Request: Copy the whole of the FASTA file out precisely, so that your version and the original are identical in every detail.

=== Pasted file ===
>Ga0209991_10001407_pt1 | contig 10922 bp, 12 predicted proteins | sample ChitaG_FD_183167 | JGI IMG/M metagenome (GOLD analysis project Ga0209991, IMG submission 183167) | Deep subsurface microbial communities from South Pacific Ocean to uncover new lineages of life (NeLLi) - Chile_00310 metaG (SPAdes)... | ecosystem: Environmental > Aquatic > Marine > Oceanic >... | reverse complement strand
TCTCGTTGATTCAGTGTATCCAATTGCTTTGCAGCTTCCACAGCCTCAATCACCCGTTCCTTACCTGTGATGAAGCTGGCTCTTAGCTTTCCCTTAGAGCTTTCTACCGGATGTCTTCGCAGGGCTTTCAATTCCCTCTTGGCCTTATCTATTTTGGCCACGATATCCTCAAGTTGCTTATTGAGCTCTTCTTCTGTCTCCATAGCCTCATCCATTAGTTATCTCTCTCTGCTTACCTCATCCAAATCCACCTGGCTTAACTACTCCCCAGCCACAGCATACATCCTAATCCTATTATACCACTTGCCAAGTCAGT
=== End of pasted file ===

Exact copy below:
>Ga0209991_10001407_pt1 | contig 10922 bp, 12 predicted proteins | sample ChitaG_FD_183167 | JGI IMG/M metagenome (GOLD analysis project Ga0209991, IMG submission 183167) | Deep subsurface microbial communities from South Pacific Ocean to uncover new lineages of life (NeLLi) - Chile_00310 metaG (SPAdes)... | ecosystem: Environmental > Aquatic > Marine > Oceanic >... | reverse complement strand
TCTCGTTGATTCAGTGTATCCAATTGCTTTGCAGCTTCCACAGCCTCAATCACCCGTTCCTTACCTGTGATGAAGCTGGCTCTTAGCTTTCCCTTAGAGCTTTCTACCGGATGTCTTCGCAGGGCTTTCAATTCCCTCTTGGCCTTATCTATTTTGGCCACGATATCCTCAAGTTGCTTATTGAGCTCTTCTTCTGTCTCCATAGCCTCATCCATTAGTTATCTCTCTCTGCTTACCTCATCCAAATCCACCTGGCTTAACTACTCCCCAGCCACAGCATACATCCTAATCCTATTATACCACTTGCCAAGTCAGT